Saving The Sharks That Bit Us


A new guest post from shark advocate and shark attack victim Debbie Salamone of the Pew Campaign to End Overfishing in the Southeast:

My fellow shark attack victims and I are celebrating today because

the U.S. Senate Commerce Committee voted to strengthen the nation’s shark

finning ban. This action gets us one step closer to full Senate passage

of the Shark Conservation Act of 2009. 

The committee voted unanimously to pass the Act, which

closes loopholes that allowed finning – a process where fishermen slice

off a shark’s fins and dump the animal, sometimes still alive, back in

the water. This practice leaves the sharks to drown or bleed to death. Up to 73

million sharks are killed annually for their lucrative fins, which can fetch up

to $300 per pound mostly in Asian markets as a soup ingredient.

Last July, I gathered a group of shark attack victims to

join with the Pew Environment Group – where I work – to push for

the legislation, sponsored by Sen. John Kerry,

D-Mass. The full Senate still must approve the measure. The House

version, introduced by Rep. Madeline Bordallo,

D-Guam, passed unanimously in March. We hope this Act will finally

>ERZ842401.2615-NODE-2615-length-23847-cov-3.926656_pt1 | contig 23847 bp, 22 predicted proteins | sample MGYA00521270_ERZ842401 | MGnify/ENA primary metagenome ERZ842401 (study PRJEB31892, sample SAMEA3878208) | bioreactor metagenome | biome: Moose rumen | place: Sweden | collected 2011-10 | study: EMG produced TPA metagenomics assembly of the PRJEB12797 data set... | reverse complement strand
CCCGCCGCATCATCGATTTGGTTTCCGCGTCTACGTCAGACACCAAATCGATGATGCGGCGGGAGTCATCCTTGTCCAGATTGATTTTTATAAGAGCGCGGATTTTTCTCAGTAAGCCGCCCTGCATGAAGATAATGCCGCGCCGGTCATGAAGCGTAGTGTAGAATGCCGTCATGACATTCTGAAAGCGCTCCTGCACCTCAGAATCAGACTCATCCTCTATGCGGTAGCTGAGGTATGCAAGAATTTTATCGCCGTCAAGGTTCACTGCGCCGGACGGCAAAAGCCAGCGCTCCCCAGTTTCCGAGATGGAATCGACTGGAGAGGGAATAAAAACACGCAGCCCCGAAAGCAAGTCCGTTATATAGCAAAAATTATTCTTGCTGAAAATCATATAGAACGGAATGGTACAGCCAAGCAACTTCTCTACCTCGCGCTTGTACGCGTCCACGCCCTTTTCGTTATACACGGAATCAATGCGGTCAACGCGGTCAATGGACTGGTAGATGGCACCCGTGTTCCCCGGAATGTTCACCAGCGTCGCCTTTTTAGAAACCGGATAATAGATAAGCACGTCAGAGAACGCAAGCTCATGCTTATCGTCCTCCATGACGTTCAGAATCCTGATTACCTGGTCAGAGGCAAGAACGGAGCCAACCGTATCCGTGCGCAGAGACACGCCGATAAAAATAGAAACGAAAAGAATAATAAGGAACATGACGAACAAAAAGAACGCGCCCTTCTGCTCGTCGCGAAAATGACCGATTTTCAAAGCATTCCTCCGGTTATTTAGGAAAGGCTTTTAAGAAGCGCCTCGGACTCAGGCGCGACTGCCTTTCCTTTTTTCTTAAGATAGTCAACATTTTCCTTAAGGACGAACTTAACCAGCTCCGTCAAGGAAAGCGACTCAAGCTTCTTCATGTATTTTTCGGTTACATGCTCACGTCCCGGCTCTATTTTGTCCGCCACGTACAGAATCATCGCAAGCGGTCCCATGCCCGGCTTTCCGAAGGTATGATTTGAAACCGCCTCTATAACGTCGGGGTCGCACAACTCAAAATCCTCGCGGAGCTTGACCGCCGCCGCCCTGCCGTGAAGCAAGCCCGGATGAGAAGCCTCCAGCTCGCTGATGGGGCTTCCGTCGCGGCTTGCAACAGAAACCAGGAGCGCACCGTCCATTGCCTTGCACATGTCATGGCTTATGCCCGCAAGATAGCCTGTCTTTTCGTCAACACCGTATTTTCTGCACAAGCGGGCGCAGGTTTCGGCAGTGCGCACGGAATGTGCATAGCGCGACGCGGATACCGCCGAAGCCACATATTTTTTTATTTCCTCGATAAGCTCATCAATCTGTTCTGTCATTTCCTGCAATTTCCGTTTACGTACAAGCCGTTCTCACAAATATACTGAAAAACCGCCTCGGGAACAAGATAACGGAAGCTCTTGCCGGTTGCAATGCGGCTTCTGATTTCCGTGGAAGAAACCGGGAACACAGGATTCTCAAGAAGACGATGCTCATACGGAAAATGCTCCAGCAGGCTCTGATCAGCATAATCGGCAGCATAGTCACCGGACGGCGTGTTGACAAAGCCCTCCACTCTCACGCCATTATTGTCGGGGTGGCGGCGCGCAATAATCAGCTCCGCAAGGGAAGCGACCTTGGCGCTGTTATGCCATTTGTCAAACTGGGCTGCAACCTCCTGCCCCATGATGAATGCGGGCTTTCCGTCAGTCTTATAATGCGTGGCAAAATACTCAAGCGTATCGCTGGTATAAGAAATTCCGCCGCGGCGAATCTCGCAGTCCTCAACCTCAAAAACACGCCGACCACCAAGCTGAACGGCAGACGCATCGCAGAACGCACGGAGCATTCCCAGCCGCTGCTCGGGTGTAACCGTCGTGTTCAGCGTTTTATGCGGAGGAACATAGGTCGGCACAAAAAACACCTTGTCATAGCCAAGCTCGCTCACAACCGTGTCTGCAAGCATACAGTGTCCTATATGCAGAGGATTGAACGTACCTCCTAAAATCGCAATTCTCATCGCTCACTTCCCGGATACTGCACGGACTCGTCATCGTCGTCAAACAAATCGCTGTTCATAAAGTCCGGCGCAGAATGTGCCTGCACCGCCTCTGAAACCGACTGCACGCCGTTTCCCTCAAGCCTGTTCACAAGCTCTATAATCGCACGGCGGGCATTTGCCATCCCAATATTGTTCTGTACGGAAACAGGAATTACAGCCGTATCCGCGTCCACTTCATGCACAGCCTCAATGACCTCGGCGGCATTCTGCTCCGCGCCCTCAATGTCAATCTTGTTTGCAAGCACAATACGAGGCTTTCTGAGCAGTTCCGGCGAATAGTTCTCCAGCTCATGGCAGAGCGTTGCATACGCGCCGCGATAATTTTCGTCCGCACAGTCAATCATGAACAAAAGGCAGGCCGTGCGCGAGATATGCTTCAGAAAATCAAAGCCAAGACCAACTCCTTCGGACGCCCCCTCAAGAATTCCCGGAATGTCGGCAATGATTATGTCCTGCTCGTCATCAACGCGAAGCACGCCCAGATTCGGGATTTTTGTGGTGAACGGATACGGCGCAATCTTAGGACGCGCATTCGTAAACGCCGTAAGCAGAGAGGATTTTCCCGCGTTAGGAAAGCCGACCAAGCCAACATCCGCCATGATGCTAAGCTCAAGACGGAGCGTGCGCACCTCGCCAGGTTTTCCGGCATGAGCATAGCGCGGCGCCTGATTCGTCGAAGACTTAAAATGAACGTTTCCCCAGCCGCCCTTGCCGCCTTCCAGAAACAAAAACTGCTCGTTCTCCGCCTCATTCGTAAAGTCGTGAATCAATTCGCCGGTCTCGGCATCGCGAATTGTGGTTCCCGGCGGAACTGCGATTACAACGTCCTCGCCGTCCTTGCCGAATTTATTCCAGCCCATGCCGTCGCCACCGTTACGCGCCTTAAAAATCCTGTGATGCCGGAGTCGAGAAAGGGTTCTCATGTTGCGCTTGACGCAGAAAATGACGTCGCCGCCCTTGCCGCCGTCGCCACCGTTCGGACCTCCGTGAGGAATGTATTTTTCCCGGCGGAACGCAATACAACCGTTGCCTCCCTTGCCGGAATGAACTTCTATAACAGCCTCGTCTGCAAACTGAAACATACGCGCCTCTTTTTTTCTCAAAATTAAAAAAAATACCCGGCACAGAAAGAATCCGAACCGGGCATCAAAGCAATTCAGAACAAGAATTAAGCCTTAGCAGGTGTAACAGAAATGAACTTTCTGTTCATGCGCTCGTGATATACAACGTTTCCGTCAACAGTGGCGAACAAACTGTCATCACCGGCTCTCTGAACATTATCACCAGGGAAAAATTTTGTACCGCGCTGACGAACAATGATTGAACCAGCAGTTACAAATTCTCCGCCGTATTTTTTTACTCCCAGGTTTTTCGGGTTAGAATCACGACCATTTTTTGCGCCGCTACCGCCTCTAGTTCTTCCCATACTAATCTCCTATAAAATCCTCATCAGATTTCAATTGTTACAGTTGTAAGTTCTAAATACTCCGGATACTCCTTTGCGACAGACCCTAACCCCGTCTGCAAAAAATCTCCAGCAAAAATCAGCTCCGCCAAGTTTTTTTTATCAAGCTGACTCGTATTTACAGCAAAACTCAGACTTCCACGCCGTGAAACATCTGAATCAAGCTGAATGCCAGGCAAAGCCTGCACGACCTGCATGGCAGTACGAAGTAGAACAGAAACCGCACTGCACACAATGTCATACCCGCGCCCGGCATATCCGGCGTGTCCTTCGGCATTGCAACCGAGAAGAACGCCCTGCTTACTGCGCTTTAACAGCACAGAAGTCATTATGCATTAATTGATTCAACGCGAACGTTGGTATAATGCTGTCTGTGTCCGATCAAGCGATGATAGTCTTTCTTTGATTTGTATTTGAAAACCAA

become law by next month and give the United States

credibility to persuade other nations and international fishery managers to

follow suit.

People wonder why shark attack victims would push for such

protections. In 2004, a shark severed my Achilles tendon while I was wading off

Florida’s east coast. Luckily, I recovered, but some of my friends lost

limbs and suffered severe disfigurements. Krishna Thompson, a New York banker,

and Al Brenneka, head of the Shark Attack Survivors support group, nearly died

and lost a leg and arm, respectively. Mike Coots, of Hawaii, has returned to

the water and surfs with a prosthetic leg. We all chose to see our attackers

not as vicious killing machines but as vital members of the marine ecosystem.

We just happened to be in the wrong place at the wrong time. So we looked beyond

our own personal losses and realized we are in a unique position to be

advocates for sharks.

As part of Pew’s global shark conservation campaign (, nine of us traveled to

Washington, D.C. to lobby our Senators to back shark finning legislation. We

successfully persuaded many Senators to support our efforts and to date the

Senate bill has about 20 co-sponsors. 

My friends and I are going to continue our work to save

sharks here and globally. More than one third of the

world’s shark species are threatened or near threatened with

extinction.  Some populations, such as scalloped hammerheads and dusky

sharks along the eastern U.S. coast, have plummeted by as much as 80 percent

since the 1970s. Domestic protections alone will not save sharks. We need

increased shark protections at the international level.

Let’s not lose these apex predators as they are a

vital part of a healthy ocean. We need to save these icons. If a group of shark

attack victims can believe in that goal, can’t everyone? 


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